Raffael had his first solo show in 1958 and since that time has exhibited widely in the United States and abroad. Raffael's works of the mid 1960s—surreal combinations of imagery cut from magazines—were thematically concerned with "pain, suffering, and cut-off things" and bear little resemblance to either the work of his Yale professors Josef Albers and James Brooks or to Raffael's more recent compositions. In the 1960s Raffael began painting streams and isolated flora and fauna in natural settings, working from photographs to capture momentary and spontaneous occurrences in nature. In these paintings Raffael synthesizes realism and abstraction; he crops external references to natural scale and distance, so that a single image often fills the picture plane. In his recent work, Raffael shows the entire sweep of a garden rather than close-up individual images and consciously organizes his subjects to produce dramatic effects of contrast and brilliance.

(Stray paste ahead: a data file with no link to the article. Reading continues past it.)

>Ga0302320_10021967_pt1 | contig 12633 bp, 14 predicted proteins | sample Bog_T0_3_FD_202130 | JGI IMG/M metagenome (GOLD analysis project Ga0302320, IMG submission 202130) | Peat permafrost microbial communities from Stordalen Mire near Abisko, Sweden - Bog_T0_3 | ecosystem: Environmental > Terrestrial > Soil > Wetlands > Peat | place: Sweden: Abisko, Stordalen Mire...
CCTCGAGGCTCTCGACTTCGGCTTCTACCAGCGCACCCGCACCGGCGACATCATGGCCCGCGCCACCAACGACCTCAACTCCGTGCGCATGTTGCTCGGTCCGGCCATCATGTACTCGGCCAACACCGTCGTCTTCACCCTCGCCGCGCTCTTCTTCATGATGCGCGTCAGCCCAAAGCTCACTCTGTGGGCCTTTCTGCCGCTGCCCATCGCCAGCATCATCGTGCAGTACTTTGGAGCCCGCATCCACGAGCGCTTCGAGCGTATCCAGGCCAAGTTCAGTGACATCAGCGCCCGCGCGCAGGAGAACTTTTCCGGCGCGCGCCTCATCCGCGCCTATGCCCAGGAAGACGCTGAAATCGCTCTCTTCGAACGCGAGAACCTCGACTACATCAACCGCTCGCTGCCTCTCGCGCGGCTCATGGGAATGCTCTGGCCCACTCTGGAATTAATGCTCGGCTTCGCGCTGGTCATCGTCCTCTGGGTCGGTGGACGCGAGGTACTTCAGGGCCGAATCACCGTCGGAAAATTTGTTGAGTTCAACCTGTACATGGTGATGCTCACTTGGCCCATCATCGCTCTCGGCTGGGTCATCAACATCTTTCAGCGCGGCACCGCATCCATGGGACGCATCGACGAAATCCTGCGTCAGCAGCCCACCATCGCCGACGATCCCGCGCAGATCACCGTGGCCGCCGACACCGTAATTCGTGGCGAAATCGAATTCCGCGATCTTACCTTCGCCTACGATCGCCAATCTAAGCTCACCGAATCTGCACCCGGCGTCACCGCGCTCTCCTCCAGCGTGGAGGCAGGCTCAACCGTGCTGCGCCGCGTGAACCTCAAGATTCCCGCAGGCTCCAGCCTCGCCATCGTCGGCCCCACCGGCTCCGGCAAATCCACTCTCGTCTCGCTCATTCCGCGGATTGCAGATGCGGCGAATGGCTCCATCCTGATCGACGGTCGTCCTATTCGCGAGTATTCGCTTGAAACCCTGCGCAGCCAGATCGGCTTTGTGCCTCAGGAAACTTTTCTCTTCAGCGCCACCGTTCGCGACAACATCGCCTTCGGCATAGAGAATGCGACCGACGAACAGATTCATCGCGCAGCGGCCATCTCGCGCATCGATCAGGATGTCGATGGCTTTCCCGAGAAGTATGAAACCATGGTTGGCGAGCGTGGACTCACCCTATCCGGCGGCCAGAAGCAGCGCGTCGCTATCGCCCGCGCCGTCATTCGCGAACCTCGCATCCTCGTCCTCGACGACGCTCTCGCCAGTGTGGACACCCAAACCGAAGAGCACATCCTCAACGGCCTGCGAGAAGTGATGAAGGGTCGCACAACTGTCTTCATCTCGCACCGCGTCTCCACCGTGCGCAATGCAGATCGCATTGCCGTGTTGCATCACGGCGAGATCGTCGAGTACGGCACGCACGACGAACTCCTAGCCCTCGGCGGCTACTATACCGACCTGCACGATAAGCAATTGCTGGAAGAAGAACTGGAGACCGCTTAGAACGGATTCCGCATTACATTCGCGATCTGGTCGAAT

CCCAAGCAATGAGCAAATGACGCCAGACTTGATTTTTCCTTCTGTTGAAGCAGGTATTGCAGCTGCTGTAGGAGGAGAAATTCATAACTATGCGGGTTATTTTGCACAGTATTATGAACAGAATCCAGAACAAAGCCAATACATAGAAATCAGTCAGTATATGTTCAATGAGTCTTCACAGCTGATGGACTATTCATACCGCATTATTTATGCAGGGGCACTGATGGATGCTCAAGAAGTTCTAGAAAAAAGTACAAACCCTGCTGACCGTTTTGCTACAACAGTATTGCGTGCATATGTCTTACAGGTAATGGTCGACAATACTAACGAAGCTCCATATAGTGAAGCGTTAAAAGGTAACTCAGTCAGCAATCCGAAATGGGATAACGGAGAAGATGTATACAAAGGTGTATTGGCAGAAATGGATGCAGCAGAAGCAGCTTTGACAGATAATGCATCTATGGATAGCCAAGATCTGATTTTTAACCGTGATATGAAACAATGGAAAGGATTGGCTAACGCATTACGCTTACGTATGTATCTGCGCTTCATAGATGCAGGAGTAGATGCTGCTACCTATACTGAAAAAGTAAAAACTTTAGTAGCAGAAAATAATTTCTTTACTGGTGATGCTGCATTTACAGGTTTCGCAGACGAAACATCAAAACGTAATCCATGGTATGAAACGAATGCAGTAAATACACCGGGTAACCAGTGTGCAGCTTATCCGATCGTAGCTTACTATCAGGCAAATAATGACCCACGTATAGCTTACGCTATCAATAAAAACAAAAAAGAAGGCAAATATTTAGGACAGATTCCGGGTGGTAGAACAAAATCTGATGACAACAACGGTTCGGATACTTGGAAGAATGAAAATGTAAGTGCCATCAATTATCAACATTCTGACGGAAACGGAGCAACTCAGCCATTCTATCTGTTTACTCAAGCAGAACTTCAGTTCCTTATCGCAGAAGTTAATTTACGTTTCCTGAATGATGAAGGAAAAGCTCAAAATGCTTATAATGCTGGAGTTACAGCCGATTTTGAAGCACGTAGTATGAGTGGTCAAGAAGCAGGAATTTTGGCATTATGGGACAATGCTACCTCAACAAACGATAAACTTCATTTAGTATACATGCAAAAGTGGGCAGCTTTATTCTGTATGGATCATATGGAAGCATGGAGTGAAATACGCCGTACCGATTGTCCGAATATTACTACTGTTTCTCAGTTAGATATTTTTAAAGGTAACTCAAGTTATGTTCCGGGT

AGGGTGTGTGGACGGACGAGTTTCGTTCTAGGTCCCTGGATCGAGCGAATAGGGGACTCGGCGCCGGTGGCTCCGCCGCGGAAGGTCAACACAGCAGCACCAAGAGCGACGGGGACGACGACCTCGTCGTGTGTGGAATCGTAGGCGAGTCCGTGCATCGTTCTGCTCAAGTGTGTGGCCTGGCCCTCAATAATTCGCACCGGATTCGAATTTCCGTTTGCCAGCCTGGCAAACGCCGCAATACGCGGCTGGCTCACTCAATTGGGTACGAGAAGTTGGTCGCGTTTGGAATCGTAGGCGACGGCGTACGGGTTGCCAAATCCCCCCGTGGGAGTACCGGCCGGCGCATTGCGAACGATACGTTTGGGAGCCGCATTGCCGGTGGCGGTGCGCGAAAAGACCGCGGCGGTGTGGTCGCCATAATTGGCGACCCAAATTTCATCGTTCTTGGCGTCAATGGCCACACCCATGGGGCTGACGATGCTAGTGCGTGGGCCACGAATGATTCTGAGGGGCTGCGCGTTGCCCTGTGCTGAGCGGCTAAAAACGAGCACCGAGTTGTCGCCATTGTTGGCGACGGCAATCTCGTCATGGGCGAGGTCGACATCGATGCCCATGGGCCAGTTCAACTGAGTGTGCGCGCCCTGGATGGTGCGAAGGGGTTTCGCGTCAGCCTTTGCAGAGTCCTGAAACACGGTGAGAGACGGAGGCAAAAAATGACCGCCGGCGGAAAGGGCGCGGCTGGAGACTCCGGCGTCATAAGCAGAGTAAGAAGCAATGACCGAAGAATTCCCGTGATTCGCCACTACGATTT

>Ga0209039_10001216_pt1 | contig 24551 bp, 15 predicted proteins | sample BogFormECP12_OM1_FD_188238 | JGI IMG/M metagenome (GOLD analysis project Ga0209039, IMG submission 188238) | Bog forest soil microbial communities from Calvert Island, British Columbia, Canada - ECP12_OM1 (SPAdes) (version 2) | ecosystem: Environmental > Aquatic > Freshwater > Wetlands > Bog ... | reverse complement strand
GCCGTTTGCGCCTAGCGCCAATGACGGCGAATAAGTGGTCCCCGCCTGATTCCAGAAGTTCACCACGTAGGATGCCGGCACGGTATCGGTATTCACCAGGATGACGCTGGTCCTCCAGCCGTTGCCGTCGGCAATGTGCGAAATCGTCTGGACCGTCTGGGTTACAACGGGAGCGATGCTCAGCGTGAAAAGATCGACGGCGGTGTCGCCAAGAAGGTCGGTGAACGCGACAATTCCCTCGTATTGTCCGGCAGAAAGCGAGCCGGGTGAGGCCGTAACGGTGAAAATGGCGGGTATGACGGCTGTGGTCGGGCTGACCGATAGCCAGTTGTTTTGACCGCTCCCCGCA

Virginia M. Mecklenburg Modern American Realism: The Sara Roby Foundation Collection (Washington, D.C.: Smithsonian Institution Press for the National Museum of American Art, 1987)